I’m at the bottom end of Brecknockshire set for one of the longest drives Wales has. I’ll cross Brecon, enter Radnor, cross Montgomery and end in the south of Denbighshire. I’m travelling from one side to the other of Powys, the giant county created in a fit of local government reorganisation in 1974. This is the paradise of Powys, the ancient kingdom, the land of Cynddylan, Rhodri the Great and Maredudd ab Owain ab Edwin. It’s been restored.
Powys might be the largest of Welsh regions but it is also the least populated. You can drive miles through intensely green upland without seeing a soul. There are places here where you can stand on hilltops and as far as can be seen spot no evidence of human intervention. The Green Desert, the late Harri Webb called it. He published a book of the same name in 1969. The concept only really hits home when you drive through it. All is hawthorn, ash, scrub oak, pasture, Sitka spruce reforestation. A glowing, constant green – evidence of ancientness, non-intervention, and constant rain.
Webb’s poetry was accessible, historical, humorous, and often highly political. He sang, he rhymed, he amused. The nearest writer we have to him today is the outspoken and entertaining Mike Jenkins. Neither poet actually spent much time in the Powys desert. Why would they? There’s nothing here.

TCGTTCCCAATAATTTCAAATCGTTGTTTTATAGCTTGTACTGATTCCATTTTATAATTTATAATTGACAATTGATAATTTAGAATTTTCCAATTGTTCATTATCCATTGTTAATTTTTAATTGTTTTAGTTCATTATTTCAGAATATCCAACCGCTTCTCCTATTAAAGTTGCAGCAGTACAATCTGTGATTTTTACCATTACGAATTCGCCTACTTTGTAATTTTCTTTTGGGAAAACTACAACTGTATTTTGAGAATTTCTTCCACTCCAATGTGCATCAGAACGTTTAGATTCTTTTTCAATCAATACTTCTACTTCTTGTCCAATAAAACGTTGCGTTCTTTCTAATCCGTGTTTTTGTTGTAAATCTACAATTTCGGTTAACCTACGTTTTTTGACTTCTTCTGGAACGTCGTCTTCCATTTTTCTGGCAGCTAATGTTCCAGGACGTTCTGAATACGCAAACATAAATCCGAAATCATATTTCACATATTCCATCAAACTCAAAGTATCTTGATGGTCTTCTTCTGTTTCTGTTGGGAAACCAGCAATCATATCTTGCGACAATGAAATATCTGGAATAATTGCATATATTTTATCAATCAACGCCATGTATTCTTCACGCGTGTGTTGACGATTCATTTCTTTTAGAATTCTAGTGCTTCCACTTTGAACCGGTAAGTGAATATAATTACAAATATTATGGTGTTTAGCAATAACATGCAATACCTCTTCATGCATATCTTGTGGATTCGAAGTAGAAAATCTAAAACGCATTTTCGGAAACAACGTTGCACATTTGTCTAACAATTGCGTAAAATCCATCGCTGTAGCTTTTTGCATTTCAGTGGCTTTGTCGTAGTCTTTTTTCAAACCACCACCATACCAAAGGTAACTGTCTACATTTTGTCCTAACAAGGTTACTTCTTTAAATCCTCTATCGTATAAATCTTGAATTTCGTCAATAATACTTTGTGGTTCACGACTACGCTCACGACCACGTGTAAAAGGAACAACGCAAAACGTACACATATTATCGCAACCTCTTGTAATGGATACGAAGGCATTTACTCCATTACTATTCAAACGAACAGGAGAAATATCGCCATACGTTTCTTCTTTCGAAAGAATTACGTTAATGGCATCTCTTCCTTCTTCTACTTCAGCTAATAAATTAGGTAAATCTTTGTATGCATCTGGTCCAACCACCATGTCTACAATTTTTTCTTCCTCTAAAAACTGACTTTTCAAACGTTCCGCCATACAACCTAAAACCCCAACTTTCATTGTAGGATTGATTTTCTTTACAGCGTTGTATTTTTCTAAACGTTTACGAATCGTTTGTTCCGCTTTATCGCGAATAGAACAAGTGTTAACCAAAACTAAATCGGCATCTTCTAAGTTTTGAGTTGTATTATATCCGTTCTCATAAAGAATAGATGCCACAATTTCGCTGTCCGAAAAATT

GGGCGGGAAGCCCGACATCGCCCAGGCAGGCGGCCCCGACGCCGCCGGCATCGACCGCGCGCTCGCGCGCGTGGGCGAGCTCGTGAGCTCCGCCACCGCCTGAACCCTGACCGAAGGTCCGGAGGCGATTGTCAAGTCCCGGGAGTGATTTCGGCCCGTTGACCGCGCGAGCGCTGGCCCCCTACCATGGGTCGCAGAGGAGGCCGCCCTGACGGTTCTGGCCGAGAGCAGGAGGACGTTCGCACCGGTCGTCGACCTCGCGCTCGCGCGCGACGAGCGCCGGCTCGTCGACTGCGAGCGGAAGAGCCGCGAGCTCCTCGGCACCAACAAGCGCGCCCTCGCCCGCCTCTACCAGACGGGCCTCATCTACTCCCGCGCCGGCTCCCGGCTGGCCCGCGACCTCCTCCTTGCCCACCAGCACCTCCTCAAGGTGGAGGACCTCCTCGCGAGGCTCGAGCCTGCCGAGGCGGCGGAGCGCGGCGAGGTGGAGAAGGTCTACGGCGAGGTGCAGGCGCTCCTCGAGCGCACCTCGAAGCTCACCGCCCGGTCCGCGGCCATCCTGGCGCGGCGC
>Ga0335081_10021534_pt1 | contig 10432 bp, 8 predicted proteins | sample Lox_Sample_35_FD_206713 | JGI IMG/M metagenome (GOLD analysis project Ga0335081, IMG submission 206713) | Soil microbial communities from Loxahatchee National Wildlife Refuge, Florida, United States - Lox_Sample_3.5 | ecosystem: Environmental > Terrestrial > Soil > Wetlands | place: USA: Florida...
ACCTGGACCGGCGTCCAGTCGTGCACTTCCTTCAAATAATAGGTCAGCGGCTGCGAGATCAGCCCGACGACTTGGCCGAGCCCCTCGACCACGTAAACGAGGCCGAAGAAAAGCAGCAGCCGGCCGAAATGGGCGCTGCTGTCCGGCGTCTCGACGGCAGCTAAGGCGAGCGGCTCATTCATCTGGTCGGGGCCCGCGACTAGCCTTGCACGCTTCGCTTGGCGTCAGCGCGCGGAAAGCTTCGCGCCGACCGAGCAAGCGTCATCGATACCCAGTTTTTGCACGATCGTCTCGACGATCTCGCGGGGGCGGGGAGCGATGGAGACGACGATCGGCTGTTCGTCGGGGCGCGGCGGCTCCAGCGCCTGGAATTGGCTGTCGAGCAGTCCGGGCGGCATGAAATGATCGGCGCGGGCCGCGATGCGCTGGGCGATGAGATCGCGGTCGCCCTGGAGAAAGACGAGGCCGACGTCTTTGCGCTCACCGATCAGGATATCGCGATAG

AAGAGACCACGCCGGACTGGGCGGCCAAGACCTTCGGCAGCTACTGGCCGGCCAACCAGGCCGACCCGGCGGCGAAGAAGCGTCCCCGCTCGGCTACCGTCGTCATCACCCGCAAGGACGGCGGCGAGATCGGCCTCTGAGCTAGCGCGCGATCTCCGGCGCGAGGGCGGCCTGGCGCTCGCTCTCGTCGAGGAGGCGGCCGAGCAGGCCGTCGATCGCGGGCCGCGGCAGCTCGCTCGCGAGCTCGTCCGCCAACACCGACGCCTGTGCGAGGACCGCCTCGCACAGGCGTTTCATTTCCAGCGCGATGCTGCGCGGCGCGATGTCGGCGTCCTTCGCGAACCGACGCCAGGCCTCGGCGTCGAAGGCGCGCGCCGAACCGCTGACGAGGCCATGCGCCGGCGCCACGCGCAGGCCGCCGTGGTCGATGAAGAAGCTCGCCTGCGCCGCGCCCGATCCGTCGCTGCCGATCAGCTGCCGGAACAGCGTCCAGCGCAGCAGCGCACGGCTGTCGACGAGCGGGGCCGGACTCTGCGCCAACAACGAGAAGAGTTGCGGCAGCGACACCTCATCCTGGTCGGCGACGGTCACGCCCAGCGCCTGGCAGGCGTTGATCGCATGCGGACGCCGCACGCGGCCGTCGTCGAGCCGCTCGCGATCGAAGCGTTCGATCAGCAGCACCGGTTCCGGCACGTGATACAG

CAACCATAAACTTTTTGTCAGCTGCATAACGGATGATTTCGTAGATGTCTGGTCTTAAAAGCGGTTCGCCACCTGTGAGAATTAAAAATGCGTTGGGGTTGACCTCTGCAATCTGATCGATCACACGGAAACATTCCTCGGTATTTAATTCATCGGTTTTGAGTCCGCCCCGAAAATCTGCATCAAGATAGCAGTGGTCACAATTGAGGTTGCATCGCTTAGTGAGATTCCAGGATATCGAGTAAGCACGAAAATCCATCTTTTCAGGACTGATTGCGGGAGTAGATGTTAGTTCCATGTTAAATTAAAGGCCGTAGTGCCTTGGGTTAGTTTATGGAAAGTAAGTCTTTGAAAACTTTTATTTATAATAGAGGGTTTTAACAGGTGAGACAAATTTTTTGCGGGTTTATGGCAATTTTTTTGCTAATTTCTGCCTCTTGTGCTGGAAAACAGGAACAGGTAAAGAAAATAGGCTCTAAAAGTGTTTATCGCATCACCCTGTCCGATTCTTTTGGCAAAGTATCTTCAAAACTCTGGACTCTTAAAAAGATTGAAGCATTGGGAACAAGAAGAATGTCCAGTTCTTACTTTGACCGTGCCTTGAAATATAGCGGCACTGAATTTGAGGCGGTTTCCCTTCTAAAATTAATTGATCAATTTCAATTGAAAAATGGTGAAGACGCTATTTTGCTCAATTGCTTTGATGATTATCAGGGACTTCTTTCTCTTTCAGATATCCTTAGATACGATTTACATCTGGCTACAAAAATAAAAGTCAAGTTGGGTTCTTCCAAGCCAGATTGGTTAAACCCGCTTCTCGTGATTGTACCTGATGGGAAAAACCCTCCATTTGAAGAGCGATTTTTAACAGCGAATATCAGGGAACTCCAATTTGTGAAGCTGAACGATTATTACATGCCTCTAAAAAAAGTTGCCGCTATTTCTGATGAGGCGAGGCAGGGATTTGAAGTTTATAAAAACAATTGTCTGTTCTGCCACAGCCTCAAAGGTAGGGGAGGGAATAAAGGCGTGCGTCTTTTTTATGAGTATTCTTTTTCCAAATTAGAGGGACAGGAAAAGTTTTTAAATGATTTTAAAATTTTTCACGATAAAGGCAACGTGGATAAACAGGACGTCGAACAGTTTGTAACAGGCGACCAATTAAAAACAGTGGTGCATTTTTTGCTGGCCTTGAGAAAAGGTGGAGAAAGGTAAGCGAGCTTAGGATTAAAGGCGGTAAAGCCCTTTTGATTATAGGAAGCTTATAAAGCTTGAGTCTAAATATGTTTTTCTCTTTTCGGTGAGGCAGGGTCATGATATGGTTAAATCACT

I exaggerate, naturally. There’s Newtown and Brecon and Builth and the great Powys capital, Llandrindod Wells. A place of smelly water and middle class, where business meetings involving participants from both the north and the south are always held. The geographic centre of Wales. Equal misery - to get there everyone has to travel.
So why am I making the great green drive? So that I can write the introduction to Mike Parker’s next book, Real Powys. The Real books have hitherto concentrated on conurbations, built-up environments, big towns, cities, streets, places where industry has changed the landscape, places where people live. Cardiff, Llanelli, Merthyr, Aberystwyth, Swansea, Wrexham, Liverpool, Newport. In the pipeline are Bangor, Pembroke, more Swansea and Cardiff once again. But that still leaves great slices of Wales unrealised. Most of the country, in fact. Getting the Welsh compiler of the Rough Guide to have a crack at it was an obvious move.
Parker spent a time on television travelling around Wales’s B-roads in a camper van. He’s a map fanatic, author of the excellent Map Addict, a sort of history of the object mixed with his own often hilarious involvement. As an immigrant he’s written perceptively about the native Welsh. His latest, The Wild Rover, covers the chequered and turbulent history of the British footpath. That’s due from Collins next month. Real Powys will come from Seren next year. Expect green on the cover.
An earlier version of this posting appeared as The Insider in the Western Mail. #191